Challenges for Non-Custodial Parents and How the State Can Help
Non-custodial parents (also referred to as NCPs) face a number of challenges during big family transitions such as divorce. Whether you are in an unmarried partnership or are getting ready to go through a divorce or legal separation, if you share a child with someone, chances are you might run into some roadblocks as you navigate the allocation of parental responsibilities (child custody) and parenting time (visitation).
Parenting time (also known as visitation) is an important part of building and maintaining a healthy relationship with your child. As a part of the divorce process, it is very common for couples to disagree on lifestyle arrangements for their children. For example, disagreements can arise about everything from religious upbringing and school choices to which parent gets to spend time with the child and how often. Typically, parents work with an attorney, the state, and a mediator to put together a parenting plan, which establishes the groundwork for all these issues and creates guidelines for how the child will be brought up following the separation. This is especially helpful for the child, as it provides structure and encourages a safe, stable environment for them after their parents’ relationship ends. Never-married couples having trouble seeing their children also have options for managing their parenting time. The state’s Access and Visitation Program can help with mediation, counseling, enforcement of visitation orders, and much more.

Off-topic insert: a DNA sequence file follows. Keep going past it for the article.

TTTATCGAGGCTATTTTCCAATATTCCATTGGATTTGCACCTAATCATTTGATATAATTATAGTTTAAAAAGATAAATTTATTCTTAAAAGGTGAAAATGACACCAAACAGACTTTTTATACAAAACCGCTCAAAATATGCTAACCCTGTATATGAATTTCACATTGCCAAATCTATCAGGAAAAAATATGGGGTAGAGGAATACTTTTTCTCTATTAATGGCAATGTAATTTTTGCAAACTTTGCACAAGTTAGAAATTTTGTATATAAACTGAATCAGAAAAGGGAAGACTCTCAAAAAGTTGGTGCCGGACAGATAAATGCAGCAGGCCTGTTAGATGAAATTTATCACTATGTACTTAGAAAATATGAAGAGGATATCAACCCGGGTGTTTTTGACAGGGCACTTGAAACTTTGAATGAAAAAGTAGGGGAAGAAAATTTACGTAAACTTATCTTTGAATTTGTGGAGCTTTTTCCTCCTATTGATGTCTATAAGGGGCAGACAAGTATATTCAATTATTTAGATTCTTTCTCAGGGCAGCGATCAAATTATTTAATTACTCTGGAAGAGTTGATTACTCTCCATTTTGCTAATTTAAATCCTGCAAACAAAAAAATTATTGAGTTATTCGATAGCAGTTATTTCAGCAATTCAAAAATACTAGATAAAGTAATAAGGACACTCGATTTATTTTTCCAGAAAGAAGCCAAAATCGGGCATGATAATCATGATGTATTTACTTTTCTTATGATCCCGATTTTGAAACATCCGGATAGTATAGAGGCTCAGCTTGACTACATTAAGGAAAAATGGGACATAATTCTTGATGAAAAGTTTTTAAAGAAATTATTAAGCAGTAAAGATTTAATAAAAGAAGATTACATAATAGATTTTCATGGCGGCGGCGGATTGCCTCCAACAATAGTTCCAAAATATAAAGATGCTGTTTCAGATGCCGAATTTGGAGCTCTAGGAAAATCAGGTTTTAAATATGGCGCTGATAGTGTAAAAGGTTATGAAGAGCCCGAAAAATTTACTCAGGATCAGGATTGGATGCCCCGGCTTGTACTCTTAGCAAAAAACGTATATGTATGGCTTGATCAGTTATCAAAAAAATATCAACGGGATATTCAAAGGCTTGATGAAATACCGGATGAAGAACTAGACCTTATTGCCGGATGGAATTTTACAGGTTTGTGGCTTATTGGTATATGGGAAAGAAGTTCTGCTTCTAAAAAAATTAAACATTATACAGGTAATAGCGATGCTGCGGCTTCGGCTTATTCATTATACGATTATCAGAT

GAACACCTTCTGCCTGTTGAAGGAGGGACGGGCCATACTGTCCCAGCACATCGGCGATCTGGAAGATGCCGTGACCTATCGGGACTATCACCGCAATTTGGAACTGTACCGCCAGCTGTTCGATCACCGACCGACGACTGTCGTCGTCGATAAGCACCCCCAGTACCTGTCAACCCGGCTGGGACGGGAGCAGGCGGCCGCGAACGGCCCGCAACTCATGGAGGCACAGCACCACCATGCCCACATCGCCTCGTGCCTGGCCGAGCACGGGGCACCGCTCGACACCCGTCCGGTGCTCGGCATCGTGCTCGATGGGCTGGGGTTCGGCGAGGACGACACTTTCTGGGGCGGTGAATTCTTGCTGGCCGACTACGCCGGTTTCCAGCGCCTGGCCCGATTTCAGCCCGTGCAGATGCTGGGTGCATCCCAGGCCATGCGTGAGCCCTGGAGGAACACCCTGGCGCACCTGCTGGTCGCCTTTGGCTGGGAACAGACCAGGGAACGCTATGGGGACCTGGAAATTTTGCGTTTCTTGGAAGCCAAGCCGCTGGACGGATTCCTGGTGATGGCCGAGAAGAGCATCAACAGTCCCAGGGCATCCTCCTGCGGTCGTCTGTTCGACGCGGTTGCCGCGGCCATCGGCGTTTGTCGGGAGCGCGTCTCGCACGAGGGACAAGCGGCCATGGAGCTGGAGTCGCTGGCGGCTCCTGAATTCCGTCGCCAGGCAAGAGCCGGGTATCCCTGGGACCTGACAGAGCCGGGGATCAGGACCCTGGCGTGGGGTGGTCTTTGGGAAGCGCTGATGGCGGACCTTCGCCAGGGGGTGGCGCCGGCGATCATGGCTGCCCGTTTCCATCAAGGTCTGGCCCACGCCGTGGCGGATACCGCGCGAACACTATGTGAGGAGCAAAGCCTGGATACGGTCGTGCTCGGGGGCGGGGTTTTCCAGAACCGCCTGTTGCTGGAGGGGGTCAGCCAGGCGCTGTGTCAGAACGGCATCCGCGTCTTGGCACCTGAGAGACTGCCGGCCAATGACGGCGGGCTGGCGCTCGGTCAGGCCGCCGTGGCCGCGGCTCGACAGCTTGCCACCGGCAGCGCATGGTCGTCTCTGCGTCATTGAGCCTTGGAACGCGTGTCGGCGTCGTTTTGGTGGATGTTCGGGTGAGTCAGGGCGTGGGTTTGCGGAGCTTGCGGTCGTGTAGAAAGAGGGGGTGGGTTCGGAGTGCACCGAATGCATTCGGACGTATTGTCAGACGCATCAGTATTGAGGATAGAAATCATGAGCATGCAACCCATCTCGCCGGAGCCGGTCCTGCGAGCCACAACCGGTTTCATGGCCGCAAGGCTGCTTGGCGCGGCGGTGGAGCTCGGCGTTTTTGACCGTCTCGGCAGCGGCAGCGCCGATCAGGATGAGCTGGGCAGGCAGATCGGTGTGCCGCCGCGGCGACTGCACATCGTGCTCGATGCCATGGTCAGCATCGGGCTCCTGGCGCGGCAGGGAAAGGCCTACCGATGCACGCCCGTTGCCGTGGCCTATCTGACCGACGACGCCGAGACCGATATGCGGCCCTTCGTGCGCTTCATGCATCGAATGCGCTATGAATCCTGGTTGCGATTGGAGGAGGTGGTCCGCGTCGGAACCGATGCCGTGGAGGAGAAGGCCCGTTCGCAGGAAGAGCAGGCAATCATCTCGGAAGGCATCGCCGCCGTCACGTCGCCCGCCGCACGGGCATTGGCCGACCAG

It is not uncommon for newly single parents to struggle financially after a divorce or the end of a relationship. This can make it difficult to provide for yourself as a parent as well as continue to provide for your child and family. The Illinois Department of Healthcare and Family Services (DHFS) offers a variety of employment and training programs for non-custodial parents needing assistance in this area. Supervised job searches that utilize structured job search activities as well as something called the “Earnshare” program exist to support NCPs with resources and tools that can help them earn and provide for themselves and their children. Earnshare is a state sponsored program that offers paid on-the-job employment training and is typically referred by the Court and other administrative sources.
In addition to these tools, the state has made a number of informational services available to NCPs in need of parenting time assistance. If you are an NCP experiencing difficulties seeing your children, it is important to utilize these resources and speak with a skilled Kane County family law attorney. Call Shaw Sanders, P.C. at 630-584-5550 for a free consultation today.